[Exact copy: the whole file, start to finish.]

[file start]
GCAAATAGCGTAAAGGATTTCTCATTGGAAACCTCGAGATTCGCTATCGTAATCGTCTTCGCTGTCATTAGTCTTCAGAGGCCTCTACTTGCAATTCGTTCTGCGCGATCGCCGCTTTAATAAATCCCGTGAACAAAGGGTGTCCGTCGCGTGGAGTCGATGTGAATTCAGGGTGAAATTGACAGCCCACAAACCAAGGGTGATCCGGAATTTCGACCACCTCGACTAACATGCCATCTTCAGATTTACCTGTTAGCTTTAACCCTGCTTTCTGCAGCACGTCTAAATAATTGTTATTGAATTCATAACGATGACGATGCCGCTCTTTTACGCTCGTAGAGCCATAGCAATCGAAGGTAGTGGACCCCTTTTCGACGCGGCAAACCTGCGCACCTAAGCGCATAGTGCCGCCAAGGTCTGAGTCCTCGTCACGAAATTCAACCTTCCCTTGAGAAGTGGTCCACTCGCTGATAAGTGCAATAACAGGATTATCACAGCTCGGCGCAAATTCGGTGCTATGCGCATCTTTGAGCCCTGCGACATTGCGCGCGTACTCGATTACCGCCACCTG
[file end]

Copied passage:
GCAAATAGCGTAAAGGATTTCTCATTGGAAACCTCGAGATTCGCTATCGTAATCGTCTTCGCTGTCATTAGTCTTCAGAGGCCTCTACTTGCAATTCGTTCTGCGCGATCGCCGCTTTAATAAATCCCGTGAACAAAGGGTGTCCGTCGCGTGGAGTCGATGTGAATTCAGGGTGAAATTGACAGCCCACAAACCAAGGGTGATCCGGAATTTCGACCACCTCGACTAACATGCCATCTTCAGATTTACCTGTTAGCTTTAACCCTGCTTTCTGCAGCACGTCTAAATAATTGTTATTGAATTCATAACGATGACGATGCCGCTCTTTTACGCTCGTAGAGCCATAGCAATCGAAGGTAGTGGACCCCTTTTCGACGCGGCAAACCTGCGCACCTAAGCGCATAGTGCCGCCAAGGTCTGAGTCCTCGTCACGAAATTCAACCTTCCCTTGAGAAGTGGTCCACTCGCTGATAAGTGCAATAACAGGATTATCACAGCTCGGCGCAAATTCGGTGCTATGCGCATCTTTGAGCCCTGCGACATTGCGCGCGTACTCGATTACCGCCACCTG